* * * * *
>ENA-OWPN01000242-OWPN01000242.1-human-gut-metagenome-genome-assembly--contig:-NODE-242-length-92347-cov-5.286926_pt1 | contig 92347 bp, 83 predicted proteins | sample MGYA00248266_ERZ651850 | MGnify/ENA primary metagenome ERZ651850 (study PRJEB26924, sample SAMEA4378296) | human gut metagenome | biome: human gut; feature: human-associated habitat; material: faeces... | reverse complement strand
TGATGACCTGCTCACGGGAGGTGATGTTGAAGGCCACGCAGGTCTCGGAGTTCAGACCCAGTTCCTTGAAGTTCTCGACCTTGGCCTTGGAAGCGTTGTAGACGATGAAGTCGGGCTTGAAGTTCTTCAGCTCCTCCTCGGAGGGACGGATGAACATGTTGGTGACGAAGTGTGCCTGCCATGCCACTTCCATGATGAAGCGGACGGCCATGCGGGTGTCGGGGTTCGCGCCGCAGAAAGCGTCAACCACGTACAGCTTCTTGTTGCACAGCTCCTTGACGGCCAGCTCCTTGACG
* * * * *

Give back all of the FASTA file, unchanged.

>ENA-OWPN01000242-OWPN01000242.1-human-gut-metagenome-genome-assembly--contig:-NODE-242-length-92347-cov-5.286926_pt1 | contig 92347 bp, 83 predicted proteins | sample MGYA00248266_ERZ651850 | MGnify/ENA primary metagenome ERZ651850 (study PRJEB26924, sample SAMEA4378296) | human gut metagenome | biome: human gut; feature: human-associated habitat; material: faeces... | reverse complement strand
TGATGACCTGCTCACGGGAGGTGATGTTGAAGGCCACGCAGGTCTCGGAGTTCAGACCCAGTTCCTTGAAGTTCTCGACCTTGGCCTTGGAAGCGTTGTAGACGATGAAGTCGGGCTTGAAGTTCTTCAGCTCCTCCTCGGAGGGACGGATGAACATGTTGGTGACGAAGTGTGCCTGCCATGCCACTTCCATGATGAAGCGGACGGCCATGCGGGTGTCGGGGTTCGCGCCGCAGAAAGCGTCAACCACGTACAGCTTCTTGTTGCACAGCTCCTTGACGGCCAGCTCCTTGACG